That wasn’t the first time Harris conveyed his fear of the effects of automation. From a 2015 blog post by Harris:
“There is no law of economics that guarantees that human beings will find jobs in the presence of every possible technological advance. Once we built the perfect labor-saving device, the cost of manufacturing new devices would approach the cost of raw materials. Absent a willingness to immediately put this new capital at the service of all humanity, a few of us would enjoy unimaginable wealth, and the rest would be free to starve.”
Sam Harris is hardly the only brilliant person worried about automation. Scott Alexander has suggested on multiple occasions that AI will eventually be better than humans at everything, and lamented that we’re all unemployed at that point. From The Death of Wages is Sin:
“But there’s also this reductio ad absurdum where we can manufacture androids exactly as smart as humans in every way for $1. In this world, it seems obvious that all companies would buy androids (who work for free) and fire all their human workers, meaning an end to human employment.”
“Technology seems poised to disrupt lots of new industries very soon, and could replace humans entirely sometime within the next hundred years. (???)”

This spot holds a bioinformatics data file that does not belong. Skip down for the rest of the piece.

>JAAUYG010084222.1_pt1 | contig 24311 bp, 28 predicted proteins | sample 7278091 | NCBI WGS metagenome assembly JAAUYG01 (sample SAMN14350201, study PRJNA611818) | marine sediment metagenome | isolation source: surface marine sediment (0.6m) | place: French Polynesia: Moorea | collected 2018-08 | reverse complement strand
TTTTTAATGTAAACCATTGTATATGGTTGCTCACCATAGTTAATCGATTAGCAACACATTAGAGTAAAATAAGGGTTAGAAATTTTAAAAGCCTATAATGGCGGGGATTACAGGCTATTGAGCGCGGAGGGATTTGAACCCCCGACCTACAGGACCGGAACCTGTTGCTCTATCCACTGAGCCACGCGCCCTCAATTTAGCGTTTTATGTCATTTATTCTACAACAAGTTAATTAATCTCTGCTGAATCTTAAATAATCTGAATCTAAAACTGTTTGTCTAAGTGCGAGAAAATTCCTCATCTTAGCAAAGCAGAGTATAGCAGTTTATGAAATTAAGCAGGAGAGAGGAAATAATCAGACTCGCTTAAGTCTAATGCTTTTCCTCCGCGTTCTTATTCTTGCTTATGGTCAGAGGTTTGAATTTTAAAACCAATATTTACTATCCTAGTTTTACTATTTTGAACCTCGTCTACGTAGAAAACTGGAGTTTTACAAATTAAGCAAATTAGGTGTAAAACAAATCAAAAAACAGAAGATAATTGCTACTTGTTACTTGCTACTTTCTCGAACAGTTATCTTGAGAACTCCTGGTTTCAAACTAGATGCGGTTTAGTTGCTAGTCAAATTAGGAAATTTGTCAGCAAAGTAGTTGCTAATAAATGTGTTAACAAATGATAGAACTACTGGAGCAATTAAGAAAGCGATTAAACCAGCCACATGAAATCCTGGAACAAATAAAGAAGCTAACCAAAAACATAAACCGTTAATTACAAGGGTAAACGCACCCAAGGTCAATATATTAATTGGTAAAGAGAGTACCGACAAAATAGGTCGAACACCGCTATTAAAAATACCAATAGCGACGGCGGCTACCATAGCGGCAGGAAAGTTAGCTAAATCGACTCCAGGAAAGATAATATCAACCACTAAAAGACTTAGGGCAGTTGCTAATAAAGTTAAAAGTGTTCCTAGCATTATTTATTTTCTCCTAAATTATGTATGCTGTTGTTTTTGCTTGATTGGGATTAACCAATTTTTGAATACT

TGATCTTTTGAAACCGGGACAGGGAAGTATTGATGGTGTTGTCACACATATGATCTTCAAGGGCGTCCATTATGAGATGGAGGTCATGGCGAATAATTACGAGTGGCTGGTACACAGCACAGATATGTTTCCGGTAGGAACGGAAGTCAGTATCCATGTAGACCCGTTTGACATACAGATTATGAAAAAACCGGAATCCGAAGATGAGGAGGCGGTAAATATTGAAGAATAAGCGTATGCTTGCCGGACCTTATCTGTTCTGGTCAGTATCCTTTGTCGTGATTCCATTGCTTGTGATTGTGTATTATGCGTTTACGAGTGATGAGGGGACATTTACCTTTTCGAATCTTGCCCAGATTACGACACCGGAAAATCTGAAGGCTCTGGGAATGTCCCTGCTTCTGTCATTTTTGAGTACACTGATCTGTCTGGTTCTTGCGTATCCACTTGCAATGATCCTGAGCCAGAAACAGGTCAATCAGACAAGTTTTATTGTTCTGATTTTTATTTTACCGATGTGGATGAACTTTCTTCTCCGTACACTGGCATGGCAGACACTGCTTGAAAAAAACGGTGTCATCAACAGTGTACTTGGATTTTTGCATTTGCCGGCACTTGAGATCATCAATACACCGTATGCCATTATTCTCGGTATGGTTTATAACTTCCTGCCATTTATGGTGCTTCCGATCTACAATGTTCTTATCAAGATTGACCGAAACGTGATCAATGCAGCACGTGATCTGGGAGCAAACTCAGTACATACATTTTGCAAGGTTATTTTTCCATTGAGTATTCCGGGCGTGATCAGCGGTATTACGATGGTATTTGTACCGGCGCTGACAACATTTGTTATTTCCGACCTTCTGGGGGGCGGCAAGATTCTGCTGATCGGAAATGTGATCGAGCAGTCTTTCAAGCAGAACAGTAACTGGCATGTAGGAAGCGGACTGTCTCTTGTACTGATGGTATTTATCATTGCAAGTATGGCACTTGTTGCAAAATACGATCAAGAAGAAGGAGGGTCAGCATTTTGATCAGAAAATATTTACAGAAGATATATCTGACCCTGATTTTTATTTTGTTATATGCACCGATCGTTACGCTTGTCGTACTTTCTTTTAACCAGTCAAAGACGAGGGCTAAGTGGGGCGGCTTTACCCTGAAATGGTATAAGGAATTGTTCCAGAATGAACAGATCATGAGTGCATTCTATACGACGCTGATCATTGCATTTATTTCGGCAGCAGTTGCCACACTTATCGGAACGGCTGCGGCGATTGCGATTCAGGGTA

(The question marks at the end denote no confidence level expressed about this ultimate conclusion to his post, unlike the others, for which he expressed between 60% and 100% confidence.)
Even some economists seem to be on the side of the Luddites. Robin Hanson, who has also discussed this issue on Harris’s podcast, has written a book that considers the topic. I should probably go back to that podcast or read him directly, but this is a blog, so I’ll risk being unfair by citing a secondary source. As Business Insider put it (emphasis mine):
“Robin Hanson predicts in “The Age of Em” that we’ll develop cheap technology for emulating brains on computers in the next 100 years.
He expects emulations, or ems, to be like human brains but able to run 1,000 times faster and be copied. He predicts they will quickly put every human out of work and create a radical new civilization, living by the billions or trillions in a few megacities.”
There are certainly countless other examples along these lines. They all share the concern that significant amounts of human labor will no longer be valued in a world where AI comes to do things that people do today. And where much human labor is no longer valued, what will the world look like? What will people do?